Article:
Techniques and instrumentation initially developed for ExoMars - Europe's next robotic mission to Mars in 2016 - but now due to fly on a NASA mission in 2018, could also provide the answers to the globally pressing issue of energy supply.
A major study by the Imperial College London, funded by the Science and Technology Facilities Council (STFC), aims to use this new technology as an inexpensive and efficient way to help process unconventional energy resources, potentially having an enormous impact on the UK and global economy.
Professor Mark Sephton from Imperial's Department of Earth Science and Engineering, said: 'The research involves using extraction-helping materials, called surfactants, to liberate organic matter from rock in space to gain a deeper understanding into the biological environment on Mars. We aim to show that the same technique could also be used to recycle the prodigious amounts of water necessary to process tar sand deposits and turn them into conventional petroleum.'
Usable energy resources are essential to the global economy. Conventional crude oil is a staple energy resource and accounts for over 35% of the world's energy consumption. As the demand for oil exceeds supply, focus has now turned to trying to tap unconventional fossil fuels, such as tar sands. However, these unconventional fossil fuels must be extracted and upgraded to match the characteristics of more conventional oil deposits and make them commercially viable. The extraction process requires substantial amounts of water which is then left contaminated for extended periods of time. In just hours, the new technology can strip this water of its oily contaminants, removing a bottleneck in the refining process.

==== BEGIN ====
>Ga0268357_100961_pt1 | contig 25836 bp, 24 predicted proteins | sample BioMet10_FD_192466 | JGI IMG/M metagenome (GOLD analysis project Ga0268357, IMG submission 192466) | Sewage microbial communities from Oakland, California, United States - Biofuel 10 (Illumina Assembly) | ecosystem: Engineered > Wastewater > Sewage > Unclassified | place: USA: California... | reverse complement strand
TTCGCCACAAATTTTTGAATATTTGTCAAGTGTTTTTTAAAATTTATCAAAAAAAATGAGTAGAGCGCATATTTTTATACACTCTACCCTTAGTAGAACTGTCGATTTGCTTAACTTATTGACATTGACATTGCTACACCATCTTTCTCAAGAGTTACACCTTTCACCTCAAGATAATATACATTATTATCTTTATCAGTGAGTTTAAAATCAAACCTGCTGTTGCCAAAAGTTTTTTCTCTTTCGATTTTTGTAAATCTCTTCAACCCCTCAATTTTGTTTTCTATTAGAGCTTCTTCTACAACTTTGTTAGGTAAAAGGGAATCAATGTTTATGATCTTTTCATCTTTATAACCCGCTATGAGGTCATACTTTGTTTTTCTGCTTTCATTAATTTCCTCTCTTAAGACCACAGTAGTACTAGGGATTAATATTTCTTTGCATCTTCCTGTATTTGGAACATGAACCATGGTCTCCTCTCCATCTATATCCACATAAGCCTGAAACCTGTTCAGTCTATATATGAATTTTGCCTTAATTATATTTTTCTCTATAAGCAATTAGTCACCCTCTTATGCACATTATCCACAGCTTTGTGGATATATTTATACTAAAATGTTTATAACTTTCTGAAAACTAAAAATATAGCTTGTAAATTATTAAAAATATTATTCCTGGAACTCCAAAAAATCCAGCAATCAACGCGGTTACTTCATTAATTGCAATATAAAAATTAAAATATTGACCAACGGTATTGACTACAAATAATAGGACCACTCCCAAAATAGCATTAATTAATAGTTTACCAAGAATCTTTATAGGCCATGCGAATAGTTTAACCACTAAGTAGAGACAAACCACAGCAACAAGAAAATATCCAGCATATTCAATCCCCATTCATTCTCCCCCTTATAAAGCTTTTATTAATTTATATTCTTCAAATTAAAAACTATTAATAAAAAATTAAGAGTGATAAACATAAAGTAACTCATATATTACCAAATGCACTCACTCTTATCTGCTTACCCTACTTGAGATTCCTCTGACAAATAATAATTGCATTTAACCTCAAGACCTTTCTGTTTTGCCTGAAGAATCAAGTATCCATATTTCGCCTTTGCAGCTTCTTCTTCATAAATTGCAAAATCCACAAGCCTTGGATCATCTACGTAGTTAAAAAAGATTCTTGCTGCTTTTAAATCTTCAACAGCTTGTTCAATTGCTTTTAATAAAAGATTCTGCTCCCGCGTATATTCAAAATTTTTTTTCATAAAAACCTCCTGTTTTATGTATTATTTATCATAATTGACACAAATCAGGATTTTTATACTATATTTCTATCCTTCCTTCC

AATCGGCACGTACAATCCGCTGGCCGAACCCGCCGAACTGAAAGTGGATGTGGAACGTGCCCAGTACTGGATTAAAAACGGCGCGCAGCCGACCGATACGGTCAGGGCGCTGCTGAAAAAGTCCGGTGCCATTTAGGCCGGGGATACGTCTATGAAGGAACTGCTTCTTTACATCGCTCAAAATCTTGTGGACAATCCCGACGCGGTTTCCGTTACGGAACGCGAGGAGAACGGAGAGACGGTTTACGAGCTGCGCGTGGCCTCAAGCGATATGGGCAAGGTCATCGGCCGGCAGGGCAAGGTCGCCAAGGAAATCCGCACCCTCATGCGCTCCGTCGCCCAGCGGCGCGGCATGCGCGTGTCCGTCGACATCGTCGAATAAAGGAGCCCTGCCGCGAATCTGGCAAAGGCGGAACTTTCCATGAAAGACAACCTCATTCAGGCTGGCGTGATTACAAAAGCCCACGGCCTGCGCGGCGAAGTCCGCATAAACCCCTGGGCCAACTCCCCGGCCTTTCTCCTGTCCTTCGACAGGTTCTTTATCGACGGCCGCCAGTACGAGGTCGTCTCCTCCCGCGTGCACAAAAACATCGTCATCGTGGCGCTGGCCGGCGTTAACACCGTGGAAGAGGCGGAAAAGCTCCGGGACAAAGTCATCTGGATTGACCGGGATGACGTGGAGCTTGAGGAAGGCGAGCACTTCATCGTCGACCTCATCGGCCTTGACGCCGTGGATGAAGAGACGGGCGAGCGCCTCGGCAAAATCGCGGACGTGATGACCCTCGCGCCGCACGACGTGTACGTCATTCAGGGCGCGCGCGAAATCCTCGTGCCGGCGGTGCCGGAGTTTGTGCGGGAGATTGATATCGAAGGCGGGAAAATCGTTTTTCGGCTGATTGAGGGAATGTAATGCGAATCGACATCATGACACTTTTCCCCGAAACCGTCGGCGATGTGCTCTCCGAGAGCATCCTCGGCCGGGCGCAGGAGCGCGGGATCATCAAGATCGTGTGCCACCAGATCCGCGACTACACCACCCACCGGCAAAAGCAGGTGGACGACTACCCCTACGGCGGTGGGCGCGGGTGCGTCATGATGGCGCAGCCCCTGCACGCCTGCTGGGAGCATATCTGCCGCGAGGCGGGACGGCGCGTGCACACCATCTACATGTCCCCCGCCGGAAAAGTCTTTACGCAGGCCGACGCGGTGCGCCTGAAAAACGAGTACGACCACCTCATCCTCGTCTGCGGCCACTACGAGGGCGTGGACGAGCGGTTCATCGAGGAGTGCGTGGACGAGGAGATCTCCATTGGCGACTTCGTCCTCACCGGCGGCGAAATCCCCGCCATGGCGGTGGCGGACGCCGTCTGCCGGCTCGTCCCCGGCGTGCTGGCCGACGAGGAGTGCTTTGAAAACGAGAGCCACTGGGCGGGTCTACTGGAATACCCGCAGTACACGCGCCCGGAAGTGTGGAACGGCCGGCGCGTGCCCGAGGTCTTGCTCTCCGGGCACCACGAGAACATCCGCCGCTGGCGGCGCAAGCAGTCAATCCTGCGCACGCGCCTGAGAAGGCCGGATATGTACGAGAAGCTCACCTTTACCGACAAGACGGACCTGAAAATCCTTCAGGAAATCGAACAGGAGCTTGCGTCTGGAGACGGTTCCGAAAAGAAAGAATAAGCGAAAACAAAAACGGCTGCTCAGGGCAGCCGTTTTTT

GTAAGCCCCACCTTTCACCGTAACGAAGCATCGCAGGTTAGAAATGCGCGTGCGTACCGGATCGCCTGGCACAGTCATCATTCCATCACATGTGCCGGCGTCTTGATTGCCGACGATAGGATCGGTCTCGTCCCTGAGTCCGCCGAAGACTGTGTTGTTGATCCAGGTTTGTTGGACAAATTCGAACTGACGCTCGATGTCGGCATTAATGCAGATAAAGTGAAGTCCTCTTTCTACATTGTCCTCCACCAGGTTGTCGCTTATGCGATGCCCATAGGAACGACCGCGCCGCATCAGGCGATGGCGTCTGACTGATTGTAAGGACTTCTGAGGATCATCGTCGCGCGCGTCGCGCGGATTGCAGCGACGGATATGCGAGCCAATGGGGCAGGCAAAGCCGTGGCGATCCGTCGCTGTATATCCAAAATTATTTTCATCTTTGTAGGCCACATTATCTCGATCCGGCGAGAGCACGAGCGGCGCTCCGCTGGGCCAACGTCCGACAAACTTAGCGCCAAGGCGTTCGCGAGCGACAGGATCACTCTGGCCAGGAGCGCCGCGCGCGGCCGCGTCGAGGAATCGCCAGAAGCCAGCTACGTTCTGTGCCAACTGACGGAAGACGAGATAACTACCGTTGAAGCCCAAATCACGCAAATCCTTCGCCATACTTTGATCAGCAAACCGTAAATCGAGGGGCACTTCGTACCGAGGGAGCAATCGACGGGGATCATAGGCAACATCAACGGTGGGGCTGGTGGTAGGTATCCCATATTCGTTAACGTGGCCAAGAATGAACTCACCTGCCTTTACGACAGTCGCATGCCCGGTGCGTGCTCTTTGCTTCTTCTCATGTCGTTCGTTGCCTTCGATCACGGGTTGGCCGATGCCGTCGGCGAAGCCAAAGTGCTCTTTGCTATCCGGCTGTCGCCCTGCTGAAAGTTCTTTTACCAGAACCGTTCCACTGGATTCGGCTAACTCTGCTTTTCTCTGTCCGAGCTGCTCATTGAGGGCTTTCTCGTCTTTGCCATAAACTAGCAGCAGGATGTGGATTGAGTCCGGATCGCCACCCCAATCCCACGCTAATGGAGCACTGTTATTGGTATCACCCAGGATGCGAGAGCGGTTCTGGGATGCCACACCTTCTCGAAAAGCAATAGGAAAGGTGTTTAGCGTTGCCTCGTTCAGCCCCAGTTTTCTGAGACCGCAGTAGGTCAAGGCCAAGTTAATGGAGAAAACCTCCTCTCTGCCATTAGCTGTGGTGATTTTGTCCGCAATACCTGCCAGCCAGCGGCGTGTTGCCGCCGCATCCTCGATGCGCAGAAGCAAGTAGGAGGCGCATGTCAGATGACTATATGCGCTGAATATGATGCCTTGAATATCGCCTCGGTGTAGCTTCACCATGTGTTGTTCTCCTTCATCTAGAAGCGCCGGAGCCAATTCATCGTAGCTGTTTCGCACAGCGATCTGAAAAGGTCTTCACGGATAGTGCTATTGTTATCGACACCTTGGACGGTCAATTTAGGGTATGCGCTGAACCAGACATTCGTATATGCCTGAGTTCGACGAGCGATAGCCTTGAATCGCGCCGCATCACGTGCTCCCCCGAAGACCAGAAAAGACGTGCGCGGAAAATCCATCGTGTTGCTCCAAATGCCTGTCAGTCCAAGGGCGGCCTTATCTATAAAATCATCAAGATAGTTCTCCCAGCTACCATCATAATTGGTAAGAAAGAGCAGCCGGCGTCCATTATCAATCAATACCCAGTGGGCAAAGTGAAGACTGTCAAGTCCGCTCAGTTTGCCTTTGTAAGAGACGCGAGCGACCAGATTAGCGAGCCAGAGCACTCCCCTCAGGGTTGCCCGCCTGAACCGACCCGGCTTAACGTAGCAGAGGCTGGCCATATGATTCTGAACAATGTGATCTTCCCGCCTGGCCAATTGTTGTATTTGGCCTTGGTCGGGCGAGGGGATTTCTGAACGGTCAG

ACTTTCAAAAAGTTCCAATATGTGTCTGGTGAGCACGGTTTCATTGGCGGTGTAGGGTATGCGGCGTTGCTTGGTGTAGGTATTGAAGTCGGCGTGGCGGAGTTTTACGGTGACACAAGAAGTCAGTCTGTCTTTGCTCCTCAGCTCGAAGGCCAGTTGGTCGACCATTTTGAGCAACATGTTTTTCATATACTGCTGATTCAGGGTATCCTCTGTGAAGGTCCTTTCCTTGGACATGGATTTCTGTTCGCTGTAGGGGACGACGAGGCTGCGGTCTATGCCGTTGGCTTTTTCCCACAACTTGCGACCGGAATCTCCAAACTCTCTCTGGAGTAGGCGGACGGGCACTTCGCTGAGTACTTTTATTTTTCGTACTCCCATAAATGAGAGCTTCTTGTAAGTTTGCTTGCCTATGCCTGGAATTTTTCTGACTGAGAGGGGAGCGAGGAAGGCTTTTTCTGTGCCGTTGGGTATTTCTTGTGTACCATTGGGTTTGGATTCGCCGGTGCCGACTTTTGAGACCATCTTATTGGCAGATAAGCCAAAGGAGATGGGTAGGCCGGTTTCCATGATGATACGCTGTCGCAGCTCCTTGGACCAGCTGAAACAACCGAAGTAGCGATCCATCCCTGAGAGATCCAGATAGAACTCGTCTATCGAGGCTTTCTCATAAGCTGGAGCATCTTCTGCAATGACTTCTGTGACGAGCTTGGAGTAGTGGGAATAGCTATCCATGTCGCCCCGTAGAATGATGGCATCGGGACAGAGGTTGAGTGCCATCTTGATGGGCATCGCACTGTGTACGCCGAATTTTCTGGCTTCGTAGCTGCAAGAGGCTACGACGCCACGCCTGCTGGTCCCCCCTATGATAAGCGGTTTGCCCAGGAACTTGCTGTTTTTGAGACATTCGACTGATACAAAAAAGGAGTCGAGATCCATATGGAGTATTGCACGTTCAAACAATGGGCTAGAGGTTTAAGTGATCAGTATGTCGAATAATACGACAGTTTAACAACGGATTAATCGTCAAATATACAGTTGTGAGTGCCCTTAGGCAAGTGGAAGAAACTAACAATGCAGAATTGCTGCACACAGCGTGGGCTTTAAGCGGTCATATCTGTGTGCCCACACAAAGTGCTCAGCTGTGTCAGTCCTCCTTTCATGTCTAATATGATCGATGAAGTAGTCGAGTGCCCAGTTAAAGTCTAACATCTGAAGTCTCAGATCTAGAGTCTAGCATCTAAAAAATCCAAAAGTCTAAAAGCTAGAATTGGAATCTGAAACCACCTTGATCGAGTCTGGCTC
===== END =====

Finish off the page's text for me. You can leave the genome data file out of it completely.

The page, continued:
'Our new technology is an inexpensive approach that can be used to reduce the water demand during treatment of this type of unconventional hydrocarbon deposit,' said Professor Sephton. 'Moreover, these extraction helping materials are environmentally harmless to the extent that they are edible. Our research at Imperial College combines first rate scientific investigation with practical engineering design.'
Dr Liz Towns-Andrews, Director of Knowledge Exchange at STFC, which is funding the study through its Knowledge Exchange Follow on Fund award scheme, added, 'This is a truly valuable study which will not only reveal more about our neighbour Mars, but could also deliver enormous benefits here on Earth. The new research is a direct solution to our worsening energy supply crisis and is a great example of the seamless interaction of pure and applied science with engineering to solve real world environmental and commercial issues. Professor Sephton's work is well aligned with the current needs of industry and we believe that this ambitious project could be of great benefit to the UK economy.'